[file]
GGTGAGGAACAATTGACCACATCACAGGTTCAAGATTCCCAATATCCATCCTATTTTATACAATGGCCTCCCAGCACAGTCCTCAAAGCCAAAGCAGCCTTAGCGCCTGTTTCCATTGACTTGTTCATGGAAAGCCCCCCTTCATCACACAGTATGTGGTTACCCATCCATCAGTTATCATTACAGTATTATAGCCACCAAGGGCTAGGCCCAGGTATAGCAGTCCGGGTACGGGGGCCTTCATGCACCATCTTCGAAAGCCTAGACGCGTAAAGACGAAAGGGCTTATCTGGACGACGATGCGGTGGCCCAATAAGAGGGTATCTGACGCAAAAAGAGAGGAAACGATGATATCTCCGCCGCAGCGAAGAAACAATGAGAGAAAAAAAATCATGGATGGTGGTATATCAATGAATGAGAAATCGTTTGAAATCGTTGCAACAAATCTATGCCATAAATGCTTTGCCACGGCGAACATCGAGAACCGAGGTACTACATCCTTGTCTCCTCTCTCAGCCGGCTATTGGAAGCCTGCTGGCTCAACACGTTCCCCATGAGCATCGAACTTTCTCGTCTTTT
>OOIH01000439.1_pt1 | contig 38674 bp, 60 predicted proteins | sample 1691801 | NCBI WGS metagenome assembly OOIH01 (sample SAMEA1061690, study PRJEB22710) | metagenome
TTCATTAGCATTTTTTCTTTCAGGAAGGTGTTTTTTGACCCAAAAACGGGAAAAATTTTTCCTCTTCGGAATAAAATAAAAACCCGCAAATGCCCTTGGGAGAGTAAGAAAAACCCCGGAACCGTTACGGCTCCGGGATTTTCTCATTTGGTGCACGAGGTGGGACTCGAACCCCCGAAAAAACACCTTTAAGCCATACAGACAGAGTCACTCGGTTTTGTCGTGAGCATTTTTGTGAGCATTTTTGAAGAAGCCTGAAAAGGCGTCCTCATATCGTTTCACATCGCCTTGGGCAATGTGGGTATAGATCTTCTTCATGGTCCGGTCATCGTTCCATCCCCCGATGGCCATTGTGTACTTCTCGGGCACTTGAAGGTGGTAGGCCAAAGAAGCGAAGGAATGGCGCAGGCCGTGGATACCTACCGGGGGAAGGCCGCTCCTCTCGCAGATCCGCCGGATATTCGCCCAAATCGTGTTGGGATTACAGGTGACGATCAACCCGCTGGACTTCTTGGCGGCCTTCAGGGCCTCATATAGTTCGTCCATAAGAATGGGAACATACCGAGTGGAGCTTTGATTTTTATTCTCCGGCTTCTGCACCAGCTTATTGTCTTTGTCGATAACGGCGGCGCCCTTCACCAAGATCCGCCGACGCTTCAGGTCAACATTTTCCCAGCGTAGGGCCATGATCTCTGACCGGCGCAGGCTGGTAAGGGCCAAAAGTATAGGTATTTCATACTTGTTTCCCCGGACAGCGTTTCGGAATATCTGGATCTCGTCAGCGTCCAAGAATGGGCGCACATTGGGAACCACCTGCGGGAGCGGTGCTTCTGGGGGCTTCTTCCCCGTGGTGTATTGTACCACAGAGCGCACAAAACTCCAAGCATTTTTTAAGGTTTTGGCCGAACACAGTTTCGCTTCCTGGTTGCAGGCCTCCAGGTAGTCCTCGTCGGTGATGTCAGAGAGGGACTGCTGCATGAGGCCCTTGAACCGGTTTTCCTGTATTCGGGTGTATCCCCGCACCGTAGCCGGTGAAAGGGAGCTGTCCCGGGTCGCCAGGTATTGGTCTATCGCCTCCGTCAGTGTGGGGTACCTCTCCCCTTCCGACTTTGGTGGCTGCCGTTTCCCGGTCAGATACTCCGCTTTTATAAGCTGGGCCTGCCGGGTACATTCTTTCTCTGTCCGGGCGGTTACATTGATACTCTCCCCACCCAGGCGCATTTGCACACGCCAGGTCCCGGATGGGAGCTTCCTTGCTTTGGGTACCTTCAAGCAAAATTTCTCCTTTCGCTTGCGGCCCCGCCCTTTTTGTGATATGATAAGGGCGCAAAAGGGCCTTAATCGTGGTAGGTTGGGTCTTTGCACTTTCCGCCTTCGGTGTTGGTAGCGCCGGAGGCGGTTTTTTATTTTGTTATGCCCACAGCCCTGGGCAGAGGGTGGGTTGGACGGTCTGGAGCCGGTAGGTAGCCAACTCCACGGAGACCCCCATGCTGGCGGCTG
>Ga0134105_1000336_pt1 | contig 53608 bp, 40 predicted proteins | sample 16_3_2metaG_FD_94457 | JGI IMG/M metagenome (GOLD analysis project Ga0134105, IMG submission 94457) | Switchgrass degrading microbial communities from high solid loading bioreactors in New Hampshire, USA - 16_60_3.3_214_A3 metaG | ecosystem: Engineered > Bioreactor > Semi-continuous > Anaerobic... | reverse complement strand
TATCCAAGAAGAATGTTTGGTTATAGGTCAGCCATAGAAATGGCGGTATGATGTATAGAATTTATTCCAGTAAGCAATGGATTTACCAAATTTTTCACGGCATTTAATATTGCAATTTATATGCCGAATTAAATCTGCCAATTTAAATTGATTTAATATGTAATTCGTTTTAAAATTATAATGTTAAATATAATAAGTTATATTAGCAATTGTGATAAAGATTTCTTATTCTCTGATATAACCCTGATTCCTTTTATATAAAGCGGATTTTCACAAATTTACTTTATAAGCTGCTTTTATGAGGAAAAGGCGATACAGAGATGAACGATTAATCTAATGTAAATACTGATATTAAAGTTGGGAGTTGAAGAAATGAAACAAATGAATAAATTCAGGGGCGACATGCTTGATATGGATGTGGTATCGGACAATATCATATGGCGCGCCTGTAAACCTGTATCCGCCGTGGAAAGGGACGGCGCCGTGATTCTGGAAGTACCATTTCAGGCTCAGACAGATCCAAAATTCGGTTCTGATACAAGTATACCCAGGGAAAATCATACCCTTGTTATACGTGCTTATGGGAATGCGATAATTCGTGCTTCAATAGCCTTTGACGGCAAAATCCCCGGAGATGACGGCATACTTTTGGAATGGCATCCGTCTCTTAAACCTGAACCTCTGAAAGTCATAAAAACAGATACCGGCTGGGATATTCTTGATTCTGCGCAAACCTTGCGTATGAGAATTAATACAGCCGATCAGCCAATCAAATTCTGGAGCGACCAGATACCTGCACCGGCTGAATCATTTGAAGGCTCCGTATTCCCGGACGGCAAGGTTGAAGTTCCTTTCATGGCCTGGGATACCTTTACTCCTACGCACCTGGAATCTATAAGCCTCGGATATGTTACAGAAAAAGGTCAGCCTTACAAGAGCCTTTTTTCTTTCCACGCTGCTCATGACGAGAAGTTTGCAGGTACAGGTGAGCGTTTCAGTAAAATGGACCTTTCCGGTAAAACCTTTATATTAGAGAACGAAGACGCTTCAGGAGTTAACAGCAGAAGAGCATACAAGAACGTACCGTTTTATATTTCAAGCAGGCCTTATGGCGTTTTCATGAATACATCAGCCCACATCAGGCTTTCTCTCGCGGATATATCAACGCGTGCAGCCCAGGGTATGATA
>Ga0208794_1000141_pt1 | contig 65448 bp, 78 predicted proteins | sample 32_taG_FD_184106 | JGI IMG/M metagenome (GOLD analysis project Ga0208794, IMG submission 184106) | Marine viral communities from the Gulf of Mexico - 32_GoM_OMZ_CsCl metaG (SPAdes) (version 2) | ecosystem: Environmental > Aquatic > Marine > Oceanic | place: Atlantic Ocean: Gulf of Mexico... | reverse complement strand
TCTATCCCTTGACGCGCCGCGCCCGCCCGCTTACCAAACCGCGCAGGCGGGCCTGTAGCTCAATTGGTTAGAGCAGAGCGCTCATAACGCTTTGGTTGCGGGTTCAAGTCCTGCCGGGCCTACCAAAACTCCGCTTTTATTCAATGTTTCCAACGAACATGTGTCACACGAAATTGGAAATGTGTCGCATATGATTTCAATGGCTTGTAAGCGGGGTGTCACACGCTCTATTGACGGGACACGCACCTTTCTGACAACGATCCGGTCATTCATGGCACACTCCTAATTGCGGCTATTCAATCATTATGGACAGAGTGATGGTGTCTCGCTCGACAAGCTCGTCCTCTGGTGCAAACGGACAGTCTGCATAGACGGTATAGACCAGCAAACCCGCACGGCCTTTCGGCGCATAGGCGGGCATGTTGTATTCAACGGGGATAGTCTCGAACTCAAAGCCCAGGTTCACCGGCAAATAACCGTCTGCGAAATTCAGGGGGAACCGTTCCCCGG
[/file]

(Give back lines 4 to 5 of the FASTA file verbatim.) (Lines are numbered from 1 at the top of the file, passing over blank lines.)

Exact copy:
>Ga0134105_1000336_pt1 | contig 53608 bp, 40 predicted proteins | sample 16_3_2metaG_FD_94457 | JGI IMG/M metagenome (GOLD analysis project Ga0134105, IMG submission 94457) | Switchgrass degrading microbial communities from high solid loading bioreactors in New Hampshire, USA - 16_60_3.3_214_A3 metaG | ecosystem: Engineered > Bioreactor > Semi-continuous > Anaerobic... | reverse complement strand
TATCCAAGAAGAATGTTTGGTTATAGGTCAGCCATAGAAATGGCGGTATGATGTATAGAATTTATTCCAGTAAGCAATGGATTTACCAAATTTTTCACGGCATTTAATATTGCAATTTATATGCCGAATTAAATCTGCCAATTTAAATTGATTTAATATGTAATTCGTTTTAAAATTATAATGTTAAATATAATAAGTTATATTAGCAATTGTGATAAAGATTTCTTATTCTCTGATATAACCCTGATTCCTTTTATATAAAGCGGATTTTCACAAATTTACTTTATAAGCTGCTTTTATGAGGAAAAGGCGATACAGAGATGAACGATTAATCTAATGTAAATACTGATATTAAAGTTGGGAGTTGAAGAAATGAAACAAATGAATAAATTCAGGGGCGACATGCTTGATATGGATGTGGTATCGGACAATATCATATGGCGCGCCTGTAAACCTGTATCCGCCGTGGAAAGGGACGGCGCCGTGATTCTGGAAGTACCATTTCAGGCTCAGACAGATCCAAAATTCGGTTCTGATACAAGTATACCCAGGGAAAATCATACCCTTGTTATACGTGCTTATGGGAATGCGATAATTCGTGCTTCAATAGCCTTTGACGGCAAAATCCCCGGAGATGACGGCATACTTTTGGAATGGCATCCGTCTCTTAAACCTGAACCTCTGAAAGTCATAAAAACAGATACCGGCTGGGATATTCTTGATTCTGCGCAAACCTTGCGTATGAGAATTAATACAGCCGATCAGCCAATCAAATTCTGGAGCGACCAGATACCTGCACCGGCTGAATCATTTGAAGGCTCCGTATTCCCGGACGGCAAGGTTGAAGTTCCTTTCATGGCCTGGGATACCTTTACTCCTACGCACCTGGAATCTATAAGCCTCGGATATGTTACAGAAAAAGGTCAGCCTTACAAGAGCCTTTTTTCTTTCCACGCTGCTCATGACGAGAAGTTTGCAGGTACAGGTGAGCGTTTCAGTAAAATGGACCTTTCCGGTAAAACCTTTATATTAGAGAACGAAGACGCTTCAGGAGTTAACAGCAGAAGAGCATACAAGAACGTACCGTTTTATATTTCAAGCAGGCCTTATGGCGTTTTCATGAATACATCAGCCCACATCAGGCTTTCTCTCGCGGATATATCAACGCGTGCAGCCCAGGGTATGATA